These issues are incredibly complex and intersectional – but they are also underpinned by enormous generational tension.
While protestors of every age and lived experience have taken to the streets, the outrage we are witnessing across the border and here at home is being driven in large part by Millennials and Gen Z. According to the New York Times, Millennials and Gen Z are far more likely to: be supporters of Black Lives Matter; say they believe that police are prone to racist behaviour; and approve of NFL players’ right to kneel as a form of protest. As a group, they are generally well-connected to their peers, stay informed, and are deeply concerned about social justice. All of these factors influence their outlook on the world and by extension, their purchasing behaviour. With young people driving the narrative around these issues, all brands – and particularly those who have or would like to have more young customers – should consider what this means for the language, tone, channels, and actions they choose.
You are not expected to be an expert, and you certainly shouldn’t pretend to be one – but you are expected to act with genuine empathy and speak from the heart.
Few people expect brands to be authorities on the subject matter, but at a minimum, the young demographic shaping today’s issues landscape – a large cohort born between 1981 and 2012 – expects the brands they support to share their values. For businesses, that may mean adopting (within reason and where appropriate) more emotive, progressive language rather than defaulting to a safer, more reserved dialect. But more importantly and fundamentally, it means showing, rather than telling; living your values instead of listing them. Remember, lifelong activists of all ages and lived experiences, supported by Millennials and Gen Z, are the vanguard of this movement. They’re angry, upset, and less interested in stopping the wheel than they are in breaking it altogether. They will actively punish brands whose words cannot be reconciled with past behaviour or future commitments.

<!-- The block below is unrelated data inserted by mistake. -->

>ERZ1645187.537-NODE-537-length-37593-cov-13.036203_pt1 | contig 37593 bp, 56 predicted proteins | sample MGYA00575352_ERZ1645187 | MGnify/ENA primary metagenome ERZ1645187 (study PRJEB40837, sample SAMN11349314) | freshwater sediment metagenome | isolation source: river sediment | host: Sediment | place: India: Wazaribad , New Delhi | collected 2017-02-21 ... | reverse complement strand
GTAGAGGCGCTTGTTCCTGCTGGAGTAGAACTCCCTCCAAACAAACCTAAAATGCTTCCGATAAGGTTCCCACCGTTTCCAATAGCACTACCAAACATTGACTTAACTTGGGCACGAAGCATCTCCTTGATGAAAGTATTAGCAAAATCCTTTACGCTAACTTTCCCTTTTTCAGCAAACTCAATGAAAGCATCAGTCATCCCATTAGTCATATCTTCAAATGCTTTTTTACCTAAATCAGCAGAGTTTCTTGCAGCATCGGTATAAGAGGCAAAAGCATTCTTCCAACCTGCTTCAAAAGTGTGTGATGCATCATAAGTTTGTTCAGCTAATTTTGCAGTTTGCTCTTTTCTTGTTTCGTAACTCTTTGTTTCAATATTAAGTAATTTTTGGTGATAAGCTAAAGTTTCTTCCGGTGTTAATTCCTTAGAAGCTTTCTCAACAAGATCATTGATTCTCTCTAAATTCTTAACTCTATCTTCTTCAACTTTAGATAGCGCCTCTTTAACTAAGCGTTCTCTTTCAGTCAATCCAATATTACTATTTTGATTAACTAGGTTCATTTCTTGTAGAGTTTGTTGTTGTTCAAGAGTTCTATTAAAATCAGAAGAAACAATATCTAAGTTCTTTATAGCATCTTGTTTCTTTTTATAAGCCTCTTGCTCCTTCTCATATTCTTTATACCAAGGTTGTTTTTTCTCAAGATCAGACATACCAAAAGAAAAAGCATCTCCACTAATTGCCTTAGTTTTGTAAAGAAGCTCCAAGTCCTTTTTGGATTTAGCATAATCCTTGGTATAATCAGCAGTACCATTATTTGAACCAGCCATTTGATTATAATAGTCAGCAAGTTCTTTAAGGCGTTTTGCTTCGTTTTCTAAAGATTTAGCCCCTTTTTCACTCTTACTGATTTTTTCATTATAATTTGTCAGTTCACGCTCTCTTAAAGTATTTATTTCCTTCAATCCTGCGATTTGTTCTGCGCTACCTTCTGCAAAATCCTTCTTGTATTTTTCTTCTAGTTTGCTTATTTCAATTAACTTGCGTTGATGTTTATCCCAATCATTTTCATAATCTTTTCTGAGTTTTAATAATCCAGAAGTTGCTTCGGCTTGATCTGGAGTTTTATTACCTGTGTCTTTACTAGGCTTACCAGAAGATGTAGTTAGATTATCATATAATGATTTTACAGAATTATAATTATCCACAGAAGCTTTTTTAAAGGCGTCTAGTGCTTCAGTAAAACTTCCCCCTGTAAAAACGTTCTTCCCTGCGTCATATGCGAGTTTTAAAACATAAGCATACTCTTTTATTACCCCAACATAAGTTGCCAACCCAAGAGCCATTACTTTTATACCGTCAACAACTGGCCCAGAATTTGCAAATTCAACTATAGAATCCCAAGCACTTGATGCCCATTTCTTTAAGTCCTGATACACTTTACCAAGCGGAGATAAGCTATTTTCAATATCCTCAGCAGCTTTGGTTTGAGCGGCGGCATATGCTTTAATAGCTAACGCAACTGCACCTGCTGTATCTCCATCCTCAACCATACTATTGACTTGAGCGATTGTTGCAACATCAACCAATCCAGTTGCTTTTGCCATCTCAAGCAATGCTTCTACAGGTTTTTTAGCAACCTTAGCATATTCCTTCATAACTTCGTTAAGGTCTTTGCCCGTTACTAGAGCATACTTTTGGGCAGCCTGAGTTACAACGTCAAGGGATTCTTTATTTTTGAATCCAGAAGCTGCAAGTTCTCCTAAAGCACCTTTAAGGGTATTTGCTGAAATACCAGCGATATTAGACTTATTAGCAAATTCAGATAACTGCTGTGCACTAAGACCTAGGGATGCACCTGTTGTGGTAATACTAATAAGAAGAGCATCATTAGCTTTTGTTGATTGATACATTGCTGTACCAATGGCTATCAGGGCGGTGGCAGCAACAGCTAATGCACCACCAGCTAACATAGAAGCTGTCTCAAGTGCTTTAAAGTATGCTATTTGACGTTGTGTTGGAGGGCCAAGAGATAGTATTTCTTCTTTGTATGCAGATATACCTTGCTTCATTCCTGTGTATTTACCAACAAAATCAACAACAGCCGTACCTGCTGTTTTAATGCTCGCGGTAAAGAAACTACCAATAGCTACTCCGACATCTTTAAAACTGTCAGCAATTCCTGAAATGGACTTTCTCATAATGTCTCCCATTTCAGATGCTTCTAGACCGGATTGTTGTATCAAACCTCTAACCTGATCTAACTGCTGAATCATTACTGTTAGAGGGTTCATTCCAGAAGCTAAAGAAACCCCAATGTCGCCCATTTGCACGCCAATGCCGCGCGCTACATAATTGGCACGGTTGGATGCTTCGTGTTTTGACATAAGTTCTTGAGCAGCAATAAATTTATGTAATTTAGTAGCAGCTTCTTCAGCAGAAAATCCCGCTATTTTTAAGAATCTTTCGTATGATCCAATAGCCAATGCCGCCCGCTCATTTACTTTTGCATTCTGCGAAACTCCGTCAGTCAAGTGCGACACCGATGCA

Criticism will come, and some of it will be harsh – but coexisting with your discomfort will help you learn and make your brand stronger.
Let’s face it: most businesses are not well-equipped to engage in an issues landscape as emotionally charged and fast-moving as the one we’re in today. Try as we might to mitigate them, mistakes will be made. Even statements and actions that took you days, perhaps weeks, to finesse and funnel through internal approvals will be heavily criticized. It can be disheartening, but if you’re ready to coexist with your discomfort, you will learn about new perspectives, words, and experiences that will enrich your thinking and benefit your business. No one becomes an expert overnight; in fact, many people who have spent their lives on the front lines of fights like these are still loath to call themselves experts. But the best way to respond to justified criticism is by learning from it. If six months from now, your brand is written about as one that put its money where its mouth is – not just in the heat of the moment, but as part of a long-term commitment to be a better citizen and do right by BIPoC – even the harshest criticism will have been worth listening to.